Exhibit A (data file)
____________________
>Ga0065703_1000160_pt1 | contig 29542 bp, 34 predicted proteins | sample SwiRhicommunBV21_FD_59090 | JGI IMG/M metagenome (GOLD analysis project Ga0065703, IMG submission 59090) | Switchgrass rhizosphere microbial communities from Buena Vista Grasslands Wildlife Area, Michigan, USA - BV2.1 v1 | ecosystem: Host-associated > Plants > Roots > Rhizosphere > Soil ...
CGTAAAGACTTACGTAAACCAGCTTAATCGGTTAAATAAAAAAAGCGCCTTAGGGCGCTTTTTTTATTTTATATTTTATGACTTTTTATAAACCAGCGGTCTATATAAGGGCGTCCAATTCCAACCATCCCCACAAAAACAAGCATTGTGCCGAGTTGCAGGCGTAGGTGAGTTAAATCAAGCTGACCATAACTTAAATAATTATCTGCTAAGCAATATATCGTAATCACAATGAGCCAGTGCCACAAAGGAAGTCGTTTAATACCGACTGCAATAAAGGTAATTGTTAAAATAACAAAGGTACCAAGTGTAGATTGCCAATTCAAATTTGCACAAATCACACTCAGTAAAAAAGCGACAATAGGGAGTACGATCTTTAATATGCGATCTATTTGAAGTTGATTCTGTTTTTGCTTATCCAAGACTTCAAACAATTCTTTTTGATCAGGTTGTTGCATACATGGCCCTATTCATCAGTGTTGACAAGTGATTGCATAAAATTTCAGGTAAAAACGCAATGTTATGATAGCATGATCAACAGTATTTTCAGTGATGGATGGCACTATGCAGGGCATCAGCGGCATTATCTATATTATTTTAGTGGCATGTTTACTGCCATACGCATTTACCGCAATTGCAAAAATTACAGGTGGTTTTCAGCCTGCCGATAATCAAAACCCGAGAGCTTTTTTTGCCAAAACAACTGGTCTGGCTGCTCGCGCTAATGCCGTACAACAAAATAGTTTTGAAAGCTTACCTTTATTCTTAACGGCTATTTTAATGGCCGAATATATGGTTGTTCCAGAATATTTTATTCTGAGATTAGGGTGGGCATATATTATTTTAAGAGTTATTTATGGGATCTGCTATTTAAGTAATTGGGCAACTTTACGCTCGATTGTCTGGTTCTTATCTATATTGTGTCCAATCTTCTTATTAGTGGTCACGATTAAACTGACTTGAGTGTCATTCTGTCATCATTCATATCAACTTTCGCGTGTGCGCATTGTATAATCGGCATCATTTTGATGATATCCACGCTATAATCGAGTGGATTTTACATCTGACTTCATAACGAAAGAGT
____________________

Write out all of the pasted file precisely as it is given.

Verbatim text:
>Ga0065703_1000160_pt1 | contig 29542 bp, 34 predicted proteins | sample SwiRhicommunBV21_FD_59090 | JGI IMG/M metagenome (GOLD analysis project Ga0065703, IMG submission 59090) | Switchgrass rhizosphere microbial communities from Buena Vista Grasslands Wildlife Area, Michigan, USA - BV2.1 v1 | ecosystem: Host-associated > Plants > Roots > Rhizosphere > Soil ...
CGTAAAGACTTACGTAAACCAGCTTAATCGGTTAAATAAAAAAAGCGCCTTAGGGCGCTTTTTTTATTTTATATTTTATGACTTTTTATAAACCAGCGGTCTATATAAGGGCGTCCAATTCCAACCATCCCCACAAAAACAAGCATTGTGCCGAGTTGCAGGCGTAGGTGAGTTAAATCAAGCTGACCATAACTTAAATAATTATCTGCTAAGCAATATATCGTAATCACAATGAGCCAGTGCCACAAAGGAAGTCGTTTAATACCGACTGCAATAAAGGTAATTGTTAAAATAACAAAGGTACCAAGTGTAGATTGCCAATTCAAATTTGCACAAATCACACTCAGTAAAAAAGCGACAATAGGGAGTACGATCTTTAATATGCGATCTATTTGAAGTTGATTCTGTTTTTGCTTATCCAAGACTTCAAACAATTCTTTTTGATCAGGTTGTTGCATACATGGCCCTATTCATCAGTGTTGACAAGTGATTGCATAAAATTTCAGGTAAAAACGCAATGTTATGATAGCATGATCAACAGTATTTTCAGTGATGGATGGCACTATGCAGGGCATCAGCGGCATTATCTATATTATTTTAGTGGCATGTTTACTGCCATACGCATTTACCGCAATTGCAAAAATTACAGGTGGTTTTCAGCCTGCCGATAATCAAAACCCGAGAGCTTTTTTTGCCAAAACAACTGGTCTGGCTGCTCGCGCTAATGCCGTACAACAAAATAGTTTTGAAAGCTTACCTTTATTCTTAACGGCTATTTTAATGGCCGAATATATGGTTGTTCCAGAATATTTTATTCTGAGATTAGGGTGGGCATATATTATTTTAAGAGTTATTTATGGGATCTGCTATTTAAGTAATTGGGCAACTTTACGCTCGATTGTCTGGTTCTTATCTATATTGTGTCCAATCTTCTTATTAGTGGTCACGATTAAACTGACTTGAGTGTCATTCTGTCATCATTCATATCAACTTTCGCGTGTGCGCATTGTATAATCGGCATCATTTTGATGATATCCACGCTATAATCGAGTGGATTTTACATCTGACTTCATAACGAAAGAGT